Eventually, the agony lifts and I start to feel human again.  I even get a sense of euphoria afterwards, knowing that I can do the things I am normally afraid might trigger another attack.  I have a week’s grace period, where I feel like a free person.  Can’t have a Migraine a day after I just had one!  I drink red wine, eat chocolate, look at the sun…all without the niggling anxiety that it will result in a repeat of said neurological s**tstorm.  The rest of my life, I share far too much of my brain space on the constant, pestering fear that I might get a Migraine and not be able to find a dimly lit (preferably pitch-black), quiet room with a bed and puke bucket to seek refuge in.


What if it happens while I’m on a long-distance flight?  What if it comes on during an event in London and I’m more than 20 minutes away from home?  What if I get one while I am home alone with the baby and my husband’s away on business? Is that light spot I just saw an aura, or was it just that the oncoming car had his brights on?  Do I have enough cash on me to pay a taxi if I need one?


I spend a frustrating amount of time checking food labels for additives, avoiding things that *might* be triggers and ingesting various other things that *fingers crossed* could potentially help reduce the number of attacks. No one has ever been able to tell me for sure though, so it’s all theoretical guesswork as far as both I, and the medical community are concerned.  That said, I think I speak for numerous people when I say that I will continue to try everything in my power to prevent them, and an unhealthy amount of time thinking about it in general…because that’s how sincerely horrific they are.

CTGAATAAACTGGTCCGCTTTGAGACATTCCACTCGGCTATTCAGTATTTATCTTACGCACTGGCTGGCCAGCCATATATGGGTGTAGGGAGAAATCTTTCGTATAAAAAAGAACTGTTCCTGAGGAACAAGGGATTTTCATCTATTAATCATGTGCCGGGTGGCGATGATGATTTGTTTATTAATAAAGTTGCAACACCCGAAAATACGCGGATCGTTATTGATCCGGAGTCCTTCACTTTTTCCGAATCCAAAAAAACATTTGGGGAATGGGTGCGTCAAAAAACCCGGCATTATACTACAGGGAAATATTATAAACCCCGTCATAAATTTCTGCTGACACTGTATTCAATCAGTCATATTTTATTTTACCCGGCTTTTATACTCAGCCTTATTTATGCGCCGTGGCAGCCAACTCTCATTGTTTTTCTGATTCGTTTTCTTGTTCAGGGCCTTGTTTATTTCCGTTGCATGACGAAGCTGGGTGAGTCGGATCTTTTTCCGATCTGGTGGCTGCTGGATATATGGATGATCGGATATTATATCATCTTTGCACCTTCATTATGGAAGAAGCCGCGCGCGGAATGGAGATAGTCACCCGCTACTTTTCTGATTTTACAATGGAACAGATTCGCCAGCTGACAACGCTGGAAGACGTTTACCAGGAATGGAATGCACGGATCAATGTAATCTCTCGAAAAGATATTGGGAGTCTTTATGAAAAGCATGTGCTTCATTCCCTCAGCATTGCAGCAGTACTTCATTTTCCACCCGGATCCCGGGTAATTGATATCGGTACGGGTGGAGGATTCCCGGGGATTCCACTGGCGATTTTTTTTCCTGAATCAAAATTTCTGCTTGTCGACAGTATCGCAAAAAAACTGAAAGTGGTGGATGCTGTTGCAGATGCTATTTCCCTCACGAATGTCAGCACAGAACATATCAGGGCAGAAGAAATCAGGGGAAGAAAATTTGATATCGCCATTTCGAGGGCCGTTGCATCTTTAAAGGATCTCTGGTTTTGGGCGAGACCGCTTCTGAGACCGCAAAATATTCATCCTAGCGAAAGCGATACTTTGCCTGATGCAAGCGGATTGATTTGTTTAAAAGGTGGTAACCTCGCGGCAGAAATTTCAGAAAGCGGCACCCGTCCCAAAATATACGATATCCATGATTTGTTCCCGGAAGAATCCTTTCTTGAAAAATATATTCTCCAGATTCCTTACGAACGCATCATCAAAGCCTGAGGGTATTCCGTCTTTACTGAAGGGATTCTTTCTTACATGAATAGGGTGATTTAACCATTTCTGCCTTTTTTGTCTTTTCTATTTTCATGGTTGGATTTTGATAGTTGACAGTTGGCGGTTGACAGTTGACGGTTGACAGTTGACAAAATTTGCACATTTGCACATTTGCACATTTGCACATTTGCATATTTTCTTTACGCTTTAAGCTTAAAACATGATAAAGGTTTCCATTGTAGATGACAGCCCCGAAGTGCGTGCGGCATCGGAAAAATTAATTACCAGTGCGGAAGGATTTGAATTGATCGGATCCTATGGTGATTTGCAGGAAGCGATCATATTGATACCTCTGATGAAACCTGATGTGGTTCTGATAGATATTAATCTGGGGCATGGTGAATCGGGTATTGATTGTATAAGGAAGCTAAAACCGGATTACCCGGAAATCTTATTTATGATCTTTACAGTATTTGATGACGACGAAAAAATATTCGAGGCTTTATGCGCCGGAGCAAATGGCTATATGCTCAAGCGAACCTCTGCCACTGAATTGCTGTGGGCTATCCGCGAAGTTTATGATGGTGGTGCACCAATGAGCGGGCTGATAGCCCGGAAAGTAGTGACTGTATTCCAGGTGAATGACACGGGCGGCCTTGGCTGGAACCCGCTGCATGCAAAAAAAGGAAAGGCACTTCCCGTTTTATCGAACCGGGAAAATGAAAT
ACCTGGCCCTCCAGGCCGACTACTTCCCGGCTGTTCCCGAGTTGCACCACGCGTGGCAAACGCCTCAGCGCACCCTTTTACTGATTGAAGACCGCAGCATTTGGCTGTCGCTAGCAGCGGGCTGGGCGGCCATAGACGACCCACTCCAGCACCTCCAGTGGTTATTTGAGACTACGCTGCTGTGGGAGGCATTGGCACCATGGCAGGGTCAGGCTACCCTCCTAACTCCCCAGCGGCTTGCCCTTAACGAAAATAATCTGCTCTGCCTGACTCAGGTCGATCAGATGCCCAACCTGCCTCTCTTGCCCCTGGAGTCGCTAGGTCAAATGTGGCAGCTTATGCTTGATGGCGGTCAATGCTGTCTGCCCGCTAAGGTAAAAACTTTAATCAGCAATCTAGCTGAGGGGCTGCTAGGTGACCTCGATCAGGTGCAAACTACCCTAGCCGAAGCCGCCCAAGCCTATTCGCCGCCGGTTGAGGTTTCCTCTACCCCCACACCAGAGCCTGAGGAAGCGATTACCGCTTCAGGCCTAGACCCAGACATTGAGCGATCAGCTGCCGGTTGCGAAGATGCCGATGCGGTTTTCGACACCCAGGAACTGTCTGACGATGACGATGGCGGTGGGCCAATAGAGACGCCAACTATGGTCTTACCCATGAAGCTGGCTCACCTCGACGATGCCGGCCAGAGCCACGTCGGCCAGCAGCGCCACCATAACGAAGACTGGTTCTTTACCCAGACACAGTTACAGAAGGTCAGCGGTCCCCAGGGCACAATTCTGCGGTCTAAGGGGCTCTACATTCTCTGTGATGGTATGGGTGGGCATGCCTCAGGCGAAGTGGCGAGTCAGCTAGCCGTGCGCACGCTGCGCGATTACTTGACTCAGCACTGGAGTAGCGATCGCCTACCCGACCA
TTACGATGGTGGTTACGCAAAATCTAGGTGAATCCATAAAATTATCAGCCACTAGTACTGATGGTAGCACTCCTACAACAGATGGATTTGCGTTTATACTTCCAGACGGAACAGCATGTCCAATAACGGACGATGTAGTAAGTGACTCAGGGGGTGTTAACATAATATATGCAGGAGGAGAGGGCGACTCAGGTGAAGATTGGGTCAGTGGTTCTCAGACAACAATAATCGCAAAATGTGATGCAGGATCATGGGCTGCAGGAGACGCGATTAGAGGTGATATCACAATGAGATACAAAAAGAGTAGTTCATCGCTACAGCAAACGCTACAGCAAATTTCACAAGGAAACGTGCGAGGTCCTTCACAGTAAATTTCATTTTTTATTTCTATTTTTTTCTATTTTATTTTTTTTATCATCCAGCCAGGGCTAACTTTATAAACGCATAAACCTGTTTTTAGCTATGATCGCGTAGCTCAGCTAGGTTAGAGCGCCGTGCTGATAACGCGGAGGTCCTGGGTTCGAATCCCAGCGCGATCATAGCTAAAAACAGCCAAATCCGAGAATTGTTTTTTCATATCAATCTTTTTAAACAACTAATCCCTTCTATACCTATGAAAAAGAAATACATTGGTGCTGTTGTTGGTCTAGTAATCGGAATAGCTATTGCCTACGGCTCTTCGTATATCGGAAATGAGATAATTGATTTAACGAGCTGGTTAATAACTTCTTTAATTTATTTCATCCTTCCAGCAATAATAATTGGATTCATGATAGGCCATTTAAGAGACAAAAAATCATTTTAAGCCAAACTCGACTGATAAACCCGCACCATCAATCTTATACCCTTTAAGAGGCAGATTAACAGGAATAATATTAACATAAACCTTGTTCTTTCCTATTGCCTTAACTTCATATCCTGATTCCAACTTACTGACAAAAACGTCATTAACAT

Don’t misunderstand me, I don’t feel sorry for myself and I still live my life regardless, never allowing my actions to be controlled because I may have an attack. I do often wish, however, that I could quiet the ever-present dread of falling to another Migraine as well.  That a flash of light didn’t distract me from what someone was talking about.  That the drums at a concert didn’t have me wondering whether they would do me in, yet again.


So… please don’t sit at your desk, pop a Nurofen, rub your temples, then carry on working, mumbling that you’ve got a Migraine.  I know that you don’t.  In fact, you don’t even know what a Migraine actually is, because if you did, you wouldn’t be thoughtless enough to suggest that you had one, under those circumstances.  For those of us who are battling this disruptive, chronic ailment, it’s a verbal slap in the face when you drop the ‘M’ bomb like it’s nothing more than a mild irritation.  You wouldn’t refer to nervous shivers as an epileptic fit now, would you?  It also means that others out there, like you, think I’m just being absurd when I have to go home to recover from it, and I don’t deserve that.  I’ve got enough to think about already, without being expected to deal with this disorder, enlighten you and defend myself in one fell swoop.